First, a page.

In stark contrast, the interior domestic scenes are invariably cluttered and chaotic: unwashed plates and dishes soak in a basin next to where one of her daughters rinses her hair under a flowing tap; a child’s legs protrude from beneath a duvet in a bedroom filled with teenage detritus, including a bicycle, hi-fi speakers, a pet’s cage perched on a stool, and a sprawl of discarded socks, underwear and denims. In another almost posed image, a son in boxer shorts languishes on a vast tangle of newly laundered clothes. As her photography took over, Nolan tells me by way of explanation, she turned the laundry room into a darkroom. “It was breathtakingly scary to take a step outside what I knew,” she says. “But when I did, I became obsessed with this thing that was not all to do with family. There was a freedom to it.”
Over the years, her camera has also traced the passing presence of her children’s best friends, boyfriends, girlfriends and neighbours. She was there, too, lurking on the edge of the action when her kids went to the skatepark or the beach or, as they grew older and wilder, to punk rock gigs, pool halls and dive bars. And she was there, up close but almost invisible, when they chatted on the phone, made out, sulked or shared clandestine beers, cigarettes and gossip.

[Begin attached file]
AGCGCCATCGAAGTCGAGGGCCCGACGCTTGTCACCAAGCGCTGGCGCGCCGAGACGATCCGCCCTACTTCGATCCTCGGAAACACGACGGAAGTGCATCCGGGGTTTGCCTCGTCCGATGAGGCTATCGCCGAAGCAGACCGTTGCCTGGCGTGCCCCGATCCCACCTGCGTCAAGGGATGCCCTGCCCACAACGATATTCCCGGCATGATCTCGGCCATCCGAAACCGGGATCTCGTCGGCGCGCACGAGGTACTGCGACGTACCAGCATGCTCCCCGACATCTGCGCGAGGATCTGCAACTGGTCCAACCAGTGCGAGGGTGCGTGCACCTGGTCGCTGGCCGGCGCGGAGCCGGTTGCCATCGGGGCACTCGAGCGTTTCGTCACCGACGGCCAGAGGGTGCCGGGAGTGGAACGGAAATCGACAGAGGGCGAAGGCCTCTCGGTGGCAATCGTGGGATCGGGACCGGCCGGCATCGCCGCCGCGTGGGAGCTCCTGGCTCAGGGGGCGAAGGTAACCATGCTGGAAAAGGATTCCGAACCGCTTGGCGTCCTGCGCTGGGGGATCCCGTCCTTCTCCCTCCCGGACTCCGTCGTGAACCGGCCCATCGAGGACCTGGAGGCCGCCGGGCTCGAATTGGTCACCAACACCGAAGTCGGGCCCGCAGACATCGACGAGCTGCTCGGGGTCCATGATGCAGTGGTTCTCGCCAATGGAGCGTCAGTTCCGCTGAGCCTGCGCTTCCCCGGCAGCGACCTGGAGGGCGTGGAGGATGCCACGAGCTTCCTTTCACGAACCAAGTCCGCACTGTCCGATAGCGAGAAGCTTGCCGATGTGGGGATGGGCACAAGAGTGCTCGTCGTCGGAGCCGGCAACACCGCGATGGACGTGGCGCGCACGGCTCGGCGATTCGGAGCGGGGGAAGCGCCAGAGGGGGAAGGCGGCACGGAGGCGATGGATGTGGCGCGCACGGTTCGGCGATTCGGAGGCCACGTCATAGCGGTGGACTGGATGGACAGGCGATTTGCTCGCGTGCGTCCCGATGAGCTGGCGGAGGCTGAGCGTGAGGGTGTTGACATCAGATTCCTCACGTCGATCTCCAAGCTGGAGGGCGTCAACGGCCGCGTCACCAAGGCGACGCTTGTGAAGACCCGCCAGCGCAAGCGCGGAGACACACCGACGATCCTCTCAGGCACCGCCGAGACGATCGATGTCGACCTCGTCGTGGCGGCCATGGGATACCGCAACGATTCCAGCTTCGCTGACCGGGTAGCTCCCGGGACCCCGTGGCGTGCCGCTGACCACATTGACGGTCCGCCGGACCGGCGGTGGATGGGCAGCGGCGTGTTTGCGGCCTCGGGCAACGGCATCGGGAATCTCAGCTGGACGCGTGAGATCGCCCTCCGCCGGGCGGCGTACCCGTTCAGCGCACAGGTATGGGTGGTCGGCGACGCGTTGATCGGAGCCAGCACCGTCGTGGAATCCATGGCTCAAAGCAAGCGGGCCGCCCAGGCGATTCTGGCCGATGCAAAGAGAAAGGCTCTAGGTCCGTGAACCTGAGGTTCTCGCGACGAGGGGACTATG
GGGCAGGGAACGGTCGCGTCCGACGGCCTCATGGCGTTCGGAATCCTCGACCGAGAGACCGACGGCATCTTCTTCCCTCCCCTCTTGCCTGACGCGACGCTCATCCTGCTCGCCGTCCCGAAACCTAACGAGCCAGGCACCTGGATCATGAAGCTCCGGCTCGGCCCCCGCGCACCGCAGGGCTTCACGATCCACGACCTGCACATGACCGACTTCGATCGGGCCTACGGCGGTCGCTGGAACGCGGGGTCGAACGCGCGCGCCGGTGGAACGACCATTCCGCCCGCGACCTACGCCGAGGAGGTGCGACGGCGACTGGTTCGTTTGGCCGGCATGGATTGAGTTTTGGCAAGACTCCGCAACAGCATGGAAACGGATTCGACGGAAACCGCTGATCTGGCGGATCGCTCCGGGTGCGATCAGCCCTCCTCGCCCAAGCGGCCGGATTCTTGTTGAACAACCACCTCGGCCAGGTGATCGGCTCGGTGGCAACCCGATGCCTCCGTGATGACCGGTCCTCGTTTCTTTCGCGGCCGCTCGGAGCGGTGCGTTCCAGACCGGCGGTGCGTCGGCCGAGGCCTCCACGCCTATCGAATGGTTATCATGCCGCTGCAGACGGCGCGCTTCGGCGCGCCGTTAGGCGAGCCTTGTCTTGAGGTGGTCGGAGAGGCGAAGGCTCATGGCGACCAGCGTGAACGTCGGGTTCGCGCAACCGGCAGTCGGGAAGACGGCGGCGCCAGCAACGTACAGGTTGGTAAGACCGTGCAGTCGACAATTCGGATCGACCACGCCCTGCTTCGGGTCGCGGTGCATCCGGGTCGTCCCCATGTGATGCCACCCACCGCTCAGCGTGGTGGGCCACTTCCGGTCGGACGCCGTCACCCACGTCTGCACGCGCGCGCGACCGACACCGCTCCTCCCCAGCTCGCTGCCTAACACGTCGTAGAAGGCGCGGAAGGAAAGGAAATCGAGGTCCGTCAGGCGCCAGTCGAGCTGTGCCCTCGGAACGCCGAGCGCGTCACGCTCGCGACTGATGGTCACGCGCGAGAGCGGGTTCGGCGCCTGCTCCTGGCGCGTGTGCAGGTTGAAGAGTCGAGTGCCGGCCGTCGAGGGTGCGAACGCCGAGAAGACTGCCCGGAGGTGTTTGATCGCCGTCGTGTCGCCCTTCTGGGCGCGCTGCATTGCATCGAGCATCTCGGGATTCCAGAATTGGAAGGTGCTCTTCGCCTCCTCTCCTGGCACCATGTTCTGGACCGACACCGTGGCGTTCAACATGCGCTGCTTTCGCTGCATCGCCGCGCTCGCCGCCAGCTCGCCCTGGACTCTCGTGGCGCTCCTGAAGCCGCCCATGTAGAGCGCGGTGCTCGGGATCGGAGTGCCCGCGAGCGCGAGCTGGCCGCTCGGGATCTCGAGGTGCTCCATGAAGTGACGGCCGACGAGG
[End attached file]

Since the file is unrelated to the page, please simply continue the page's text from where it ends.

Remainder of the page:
“There were definitely times when they had the sense that I was objectifying them,” she says. “And, in a way, they did become objects because, when I photograph, I’m not thinking about the people, I’m only thinking about the edges.” Did they get used to the camera in the end? “Well, after a time, you become invisible, but also as they grow up, they begin to have a different body language. They learn how to behave in front of the camera, to put masks on. They become much more self-conscious.”
Nolan grew up in Albany, upstate New York, a city brilliantly brought to life by the local-born novelist William Kennedy. In the 1960s, she studied creative writing at Syracuse University, where one of her classmates was the young Lou Reed, who a few years later would form the Velvet Underground. They were both tutored by the mercurial poet and novelist Delmore Schwartz. “Lou worshipped Delmore,” she says, “who was very troubled and, to me, made very little sense. He would stand up there and tell us about how his cat talked to him, and then we’d go drinking.” She worked as Schwartz’s housekeeper before his deteriorating mental health led to a stay in a nearby sanatorium. He was found dead in an alleyway of a seedy hotel in Times Square in 1966 at the age of 52.